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Talking To You, Talking To Me (Amazon Exclusive Version)

Talking To You, Talking To Me (Amazon Exclusive Version)

February 9, 2010

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Product Details

  • Original Release Date: February 5, 2010
  • Release Date: February 5, 2010
  • Label: Vanguard Records
  • Copyright: (C) 2010 Vanguard Records, A Welk Music Group Company
  • Record Company Required Metadata: Music file metadata contains unique purchase identifier. Learn more.
  • Total Length: 42:45
  • Genres:
  • ASIN: B0035MFRUI
  • Average Customer Review: 4.1 out of 5 stars  See all reviews (12 customer reviews)
  • Amazon Best Sellers Rank: #138,079 Paid in Albums (See Top 100 Paid in Albums)

Customer Reviews

4.1 out of 5 stars
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Most Helpful Customer Reviews

17 of 20 people found the following review helpful By Rudolph Klapper on February 16, 2010
Format: Audio CD
Identical sisters Chandra and Leigh Watson have always been more noteworthy for the things they've done behind the spotlight rather in front of it. Members of the Silver Lake, CA scene that has spawned such acts as Rilo Kiley, Sea Wolf, and Eels, the Watson Twins' biggest impact in the music world was as the backing vocalists to Jenny Lewis' superb solo record, Rabbit Fur Coat. Their solo work, particularly 2008's Fire Songs, has been marked mainly by a disturbing lack of any definable identity. Enlisting fellow Silver Lake artists Russell Pollard and J. Soda of Everest to help produce their latest might not have been the most refreshing idea in retrospect, as Talking to You, Talking To Me is essentially what the Twins have been doing for over a decade, but for some at first indiscernible reasons it's a much more fully-realized, capable record than its predecessors.

The most readily apparent cause is the Twins' themselves; whereas earlier efforts found each sister sharing the mic on each song, Talking To You, Talking To Me mainly focuses one song on one sister at a time, with the other primarily handing backup duties for the duration of the track. It's a smart move that pays off by not confusing the listener and by allowing each tune to have its own focus, a linear narrative thread not broken up by call-and-response verses. More importantly, however, and something that becomes increasingly obvious as the record continues, is the improved instrumentation and backing music. Too often before in the Twins' discography the vocals were an album's highlights, adorned with only the barest piano and guitar or the occasional woodwind.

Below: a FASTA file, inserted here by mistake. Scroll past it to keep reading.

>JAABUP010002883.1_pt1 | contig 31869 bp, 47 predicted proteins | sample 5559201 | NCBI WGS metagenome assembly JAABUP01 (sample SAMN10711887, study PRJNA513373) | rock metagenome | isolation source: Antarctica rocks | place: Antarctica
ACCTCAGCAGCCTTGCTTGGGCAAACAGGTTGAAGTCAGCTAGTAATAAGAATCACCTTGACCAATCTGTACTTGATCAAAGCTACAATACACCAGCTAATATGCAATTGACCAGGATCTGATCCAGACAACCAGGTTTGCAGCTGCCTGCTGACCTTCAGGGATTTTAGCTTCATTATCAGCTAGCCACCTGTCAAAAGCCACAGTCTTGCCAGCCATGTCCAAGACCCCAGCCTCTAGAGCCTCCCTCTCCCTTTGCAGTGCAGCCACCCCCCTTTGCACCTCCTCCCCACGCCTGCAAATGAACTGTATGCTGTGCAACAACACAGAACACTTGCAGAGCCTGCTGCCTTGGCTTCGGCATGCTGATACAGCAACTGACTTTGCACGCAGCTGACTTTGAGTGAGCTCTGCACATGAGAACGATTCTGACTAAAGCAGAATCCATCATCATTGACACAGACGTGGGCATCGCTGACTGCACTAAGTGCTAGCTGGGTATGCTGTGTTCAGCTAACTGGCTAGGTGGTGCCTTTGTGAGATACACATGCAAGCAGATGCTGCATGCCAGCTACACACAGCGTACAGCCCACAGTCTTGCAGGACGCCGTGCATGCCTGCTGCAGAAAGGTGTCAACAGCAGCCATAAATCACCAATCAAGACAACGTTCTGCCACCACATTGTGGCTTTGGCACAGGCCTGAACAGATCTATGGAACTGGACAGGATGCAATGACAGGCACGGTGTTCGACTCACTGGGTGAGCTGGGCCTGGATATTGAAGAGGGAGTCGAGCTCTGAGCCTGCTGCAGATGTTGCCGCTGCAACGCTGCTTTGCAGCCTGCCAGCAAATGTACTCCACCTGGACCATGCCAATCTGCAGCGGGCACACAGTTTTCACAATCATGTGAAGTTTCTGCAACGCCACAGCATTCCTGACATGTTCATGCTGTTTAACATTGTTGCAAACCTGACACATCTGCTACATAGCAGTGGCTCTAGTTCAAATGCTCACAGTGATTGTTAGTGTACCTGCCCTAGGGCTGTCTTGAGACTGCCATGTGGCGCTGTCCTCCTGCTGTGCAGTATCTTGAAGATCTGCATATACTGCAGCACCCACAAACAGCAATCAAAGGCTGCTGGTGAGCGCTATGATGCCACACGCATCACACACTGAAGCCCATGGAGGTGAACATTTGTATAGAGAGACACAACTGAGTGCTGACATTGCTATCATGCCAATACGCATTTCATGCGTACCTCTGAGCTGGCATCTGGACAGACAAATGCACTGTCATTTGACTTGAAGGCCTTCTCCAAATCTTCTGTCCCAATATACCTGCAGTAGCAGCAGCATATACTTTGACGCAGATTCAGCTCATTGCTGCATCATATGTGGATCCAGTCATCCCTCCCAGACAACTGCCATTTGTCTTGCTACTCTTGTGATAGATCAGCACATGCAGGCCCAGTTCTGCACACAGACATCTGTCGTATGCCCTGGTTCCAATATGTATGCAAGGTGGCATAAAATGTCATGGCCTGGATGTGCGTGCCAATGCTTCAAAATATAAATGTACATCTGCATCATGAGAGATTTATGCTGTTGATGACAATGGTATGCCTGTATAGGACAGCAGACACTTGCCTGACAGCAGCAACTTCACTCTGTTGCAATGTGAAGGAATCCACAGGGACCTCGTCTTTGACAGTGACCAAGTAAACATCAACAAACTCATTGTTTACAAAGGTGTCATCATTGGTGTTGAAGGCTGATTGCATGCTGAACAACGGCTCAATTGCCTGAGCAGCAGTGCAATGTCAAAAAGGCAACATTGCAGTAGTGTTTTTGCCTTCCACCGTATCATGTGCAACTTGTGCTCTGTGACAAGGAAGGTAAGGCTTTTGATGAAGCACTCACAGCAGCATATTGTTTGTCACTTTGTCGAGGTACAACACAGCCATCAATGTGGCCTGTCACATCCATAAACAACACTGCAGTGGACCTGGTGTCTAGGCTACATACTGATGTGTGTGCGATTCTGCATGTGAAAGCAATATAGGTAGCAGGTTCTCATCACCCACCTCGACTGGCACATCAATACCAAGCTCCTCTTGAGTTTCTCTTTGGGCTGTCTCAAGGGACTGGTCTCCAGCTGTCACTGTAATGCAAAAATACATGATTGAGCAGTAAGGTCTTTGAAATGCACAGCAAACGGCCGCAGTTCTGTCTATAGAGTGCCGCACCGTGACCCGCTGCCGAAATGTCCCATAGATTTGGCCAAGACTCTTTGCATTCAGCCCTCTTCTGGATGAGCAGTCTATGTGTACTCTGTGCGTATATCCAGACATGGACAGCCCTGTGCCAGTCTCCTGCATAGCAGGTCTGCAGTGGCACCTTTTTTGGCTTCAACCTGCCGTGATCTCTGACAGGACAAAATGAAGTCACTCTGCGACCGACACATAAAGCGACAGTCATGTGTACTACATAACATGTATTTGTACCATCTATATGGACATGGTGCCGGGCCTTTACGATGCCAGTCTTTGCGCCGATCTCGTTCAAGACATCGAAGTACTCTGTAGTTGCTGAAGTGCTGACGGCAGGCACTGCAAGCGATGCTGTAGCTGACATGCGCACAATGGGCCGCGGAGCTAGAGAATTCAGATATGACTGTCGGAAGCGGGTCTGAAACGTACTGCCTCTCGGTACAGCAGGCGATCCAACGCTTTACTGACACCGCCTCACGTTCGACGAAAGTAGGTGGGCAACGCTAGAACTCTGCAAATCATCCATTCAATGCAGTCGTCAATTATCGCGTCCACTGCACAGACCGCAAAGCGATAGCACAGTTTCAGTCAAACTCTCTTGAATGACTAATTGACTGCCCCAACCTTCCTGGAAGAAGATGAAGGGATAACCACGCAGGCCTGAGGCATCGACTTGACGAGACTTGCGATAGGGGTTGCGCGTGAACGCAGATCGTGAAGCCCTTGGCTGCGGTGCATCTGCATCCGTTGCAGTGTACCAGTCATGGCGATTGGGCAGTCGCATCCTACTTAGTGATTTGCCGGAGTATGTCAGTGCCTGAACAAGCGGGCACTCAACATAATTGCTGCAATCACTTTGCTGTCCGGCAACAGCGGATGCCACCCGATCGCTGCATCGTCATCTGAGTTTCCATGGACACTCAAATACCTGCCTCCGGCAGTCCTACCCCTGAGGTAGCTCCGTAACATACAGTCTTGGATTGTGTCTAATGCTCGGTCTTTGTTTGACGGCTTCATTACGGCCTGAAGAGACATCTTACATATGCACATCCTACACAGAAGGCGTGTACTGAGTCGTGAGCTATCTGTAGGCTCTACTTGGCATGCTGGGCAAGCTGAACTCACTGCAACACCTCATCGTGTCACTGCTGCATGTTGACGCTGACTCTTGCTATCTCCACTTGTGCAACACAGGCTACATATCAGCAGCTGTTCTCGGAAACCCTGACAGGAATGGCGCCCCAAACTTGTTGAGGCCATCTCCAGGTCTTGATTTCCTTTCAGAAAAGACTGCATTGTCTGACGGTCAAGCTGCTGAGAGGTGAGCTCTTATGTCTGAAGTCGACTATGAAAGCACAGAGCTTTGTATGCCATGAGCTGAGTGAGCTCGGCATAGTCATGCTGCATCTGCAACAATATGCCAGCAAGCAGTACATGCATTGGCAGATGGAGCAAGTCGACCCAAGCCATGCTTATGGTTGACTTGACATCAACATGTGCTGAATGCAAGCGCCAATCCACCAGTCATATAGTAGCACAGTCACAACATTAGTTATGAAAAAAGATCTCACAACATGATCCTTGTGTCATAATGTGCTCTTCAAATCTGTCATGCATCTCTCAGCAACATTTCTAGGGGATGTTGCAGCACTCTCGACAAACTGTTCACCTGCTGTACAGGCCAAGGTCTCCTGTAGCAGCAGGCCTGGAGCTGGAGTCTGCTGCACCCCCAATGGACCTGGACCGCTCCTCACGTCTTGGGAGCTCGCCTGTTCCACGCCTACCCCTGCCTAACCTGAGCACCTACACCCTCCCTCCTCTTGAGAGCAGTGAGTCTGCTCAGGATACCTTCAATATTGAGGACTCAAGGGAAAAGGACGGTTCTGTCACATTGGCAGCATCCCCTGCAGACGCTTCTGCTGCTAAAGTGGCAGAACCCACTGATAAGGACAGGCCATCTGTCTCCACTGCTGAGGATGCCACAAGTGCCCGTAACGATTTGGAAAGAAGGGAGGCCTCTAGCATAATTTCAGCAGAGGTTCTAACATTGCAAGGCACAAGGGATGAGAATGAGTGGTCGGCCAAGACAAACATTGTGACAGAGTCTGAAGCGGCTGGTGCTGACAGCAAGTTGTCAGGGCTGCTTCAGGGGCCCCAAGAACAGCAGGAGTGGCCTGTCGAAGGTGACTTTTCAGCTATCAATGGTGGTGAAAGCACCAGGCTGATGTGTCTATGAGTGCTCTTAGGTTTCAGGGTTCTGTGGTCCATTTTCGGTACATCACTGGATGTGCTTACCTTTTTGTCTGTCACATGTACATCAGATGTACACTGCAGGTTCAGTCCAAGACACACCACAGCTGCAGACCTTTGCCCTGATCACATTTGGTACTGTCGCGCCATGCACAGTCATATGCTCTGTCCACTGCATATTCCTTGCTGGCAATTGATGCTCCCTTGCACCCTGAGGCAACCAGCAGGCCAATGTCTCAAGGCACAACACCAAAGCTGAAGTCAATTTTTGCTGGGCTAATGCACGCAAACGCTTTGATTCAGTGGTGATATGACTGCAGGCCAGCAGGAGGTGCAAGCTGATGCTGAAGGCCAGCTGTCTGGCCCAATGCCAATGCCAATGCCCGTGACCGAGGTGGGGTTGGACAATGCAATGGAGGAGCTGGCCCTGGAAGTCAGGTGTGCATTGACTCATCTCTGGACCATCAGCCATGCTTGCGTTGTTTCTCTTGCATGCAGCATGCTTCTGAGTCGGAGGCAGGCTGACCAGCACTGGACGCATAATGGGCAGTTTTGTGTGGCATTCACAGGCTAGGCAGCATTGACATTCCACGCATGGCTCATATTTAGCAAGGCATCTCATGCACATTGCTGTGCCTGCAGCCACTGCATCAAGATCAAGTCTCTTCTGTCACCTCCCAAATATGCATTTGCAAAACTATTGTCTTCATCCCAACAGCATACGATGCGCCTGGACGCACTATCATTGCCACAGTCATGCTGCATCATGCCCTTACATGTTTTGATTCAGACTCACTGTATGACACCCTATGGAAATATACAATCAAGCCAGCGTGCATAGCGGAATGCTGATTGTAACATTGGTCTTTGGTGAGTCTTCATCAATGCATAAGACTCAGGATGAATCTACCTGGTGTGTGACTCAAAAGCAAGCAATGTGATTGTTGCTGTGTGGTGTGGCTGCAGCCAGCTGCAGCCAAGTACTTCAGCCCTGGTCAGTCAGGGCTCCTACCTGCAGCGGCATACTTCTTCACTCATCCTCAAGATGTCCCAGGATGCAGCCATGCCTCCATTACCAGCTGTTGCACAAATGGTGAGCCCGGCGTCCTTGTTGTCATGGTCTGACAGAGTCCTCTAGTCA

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7 of 7 people found the following review helpful By B. Tipling on February 12, 2010
Format: MP3 Music Verified Purchase
Reminds me of Cowboy Junkies, but less depressing. Beautiful voices, and that U N Me song is haunting. It was free, but I liked it so much I got the entire album. I'm not sorry I did.
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6 of 6 people found the following review helpful By vikkitikkitavi on March 15, 2010
Format: Audio CD Verified Purchase
The Watson Twins make an amazing artistic leap forward with this new album. The beautiful harmonies are still there, but the sound is less dreamy, and more beat-driven, with classic R&B, soul, and funk influences. It's like Neko Case and Amy Winehouse got together and had twins!
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2 of 2 people found the following review helpful By M. D. Thomatz on October 12, 2010
Format: MP3 Music Verified Purchase
I love 'Talking to You, Talking to Me'. My earlier experience with the Watson Twins was with their collaboration with Jenny Lewis. The songs on this album were not completely expected at least in a couple of delights like "U N Me" and "Saving You", but the power and beauty of their harmonies is also completely stunning on tracks "Tell Me Why" and "Harpeth River". I also love "Devil in You", in which they sing, '...well the Devil in you tried to tell me what to do...I don't think so'. What a score for Amazon to have this exclusive! Love those angelic voices...well done, gals.
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2 of 2 people found the following review helpful By Gregory Kerwin on June 24, 2011
Format: Audio CD
Talking to You, Talking to Me is a spectacular album, rich and lovely, full of confidence and aggressive, bold strokes. It's a real rocker too, strong guitar-based and hooky melodies. "Modern Man," the opening song, starts with a melodic bass line that brings to mind Scottish postpunkers Josef K: if so, they're listening to some good stuff. The full, womanly vocals - not breathy or girlish - remind me somewhat of Bjork at her personal best, and Tracey Thorn of Anything But the Girl, serious and forthright. But this is original, fully-formed Watsons.
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1 of 1 people found the following review helpful By jon on July 22, 2010
Format: Audio CD
Well, hope the title got your attention!haha I've seen them perform 3 times & their wonderful! Beautiful voices & Yes, they are 6 foot plus! Gorgeous too!
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